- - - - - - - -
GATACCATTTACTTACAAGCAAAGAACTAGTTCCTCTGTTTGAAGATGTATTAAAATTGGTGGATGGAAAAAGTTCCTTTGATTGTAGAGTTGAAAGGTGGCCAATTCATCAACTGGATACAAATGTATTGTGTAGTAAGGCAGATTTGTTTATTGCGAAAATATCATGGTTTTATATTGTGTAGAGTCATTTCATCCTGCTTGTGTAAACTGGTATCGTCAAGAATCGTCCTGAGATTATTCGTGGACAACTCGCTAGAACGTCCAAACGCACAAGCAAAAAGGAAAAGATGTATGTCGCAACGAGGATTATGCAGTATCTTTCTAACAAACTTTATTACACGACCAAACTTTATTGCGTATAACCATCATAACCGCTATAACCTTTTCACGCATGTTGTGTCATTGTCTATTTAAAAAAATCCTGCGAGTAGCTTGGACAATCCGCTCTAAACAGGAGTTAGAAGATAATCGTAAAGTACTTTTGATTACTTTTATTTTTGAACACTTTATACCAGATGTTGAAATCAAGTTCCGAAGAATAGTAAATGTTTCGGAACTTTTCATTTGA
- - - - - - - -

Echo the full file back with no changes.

GATACCATTTACTTACAAGCAAAGAACTAGTTCCTCTGTTTGAAGATGTATTAAAATTGGTGGATGGAAAAAGTTCCTTTGATTGTAGAGTTGAAAGGTGGCCAATTCATCAACTGGATACAAATGTATTGTGTAGTAAGGCAGATTTGTTTATTGCGAAAATATCATGGTTTTATATTGTGTAGAGTCATTTCATCCTGCTTGTGTAAACTGGTATCGTCAAGAATCGTCCTGAGATTATTCGTGGACAACTCGCTAGAACGTCCAAACGCACAAGCAAAAAGGAAAAGATGTATGTCGCAACGAGGATTATGCAGTATCTTTCTAACAAACTTTATTACACGACCAAACTTTATTGCGTATAACCATCATAACCGCTATAACCTTTTCACGCATGTTGTGTCATTGTCTATTTAAAAAAATCCTGCGAGTAGCTTGGACAATCCGCTCTAAACAGGAGTTAGAAGATAATCGTAAAGTACTTTTGATTACTTTTATTTTTGAACACTTTATACCAGATGTTGAAATCAAGTTCCGAAGAATAGTAAATGTTTCGGAACTTTTCATTTGA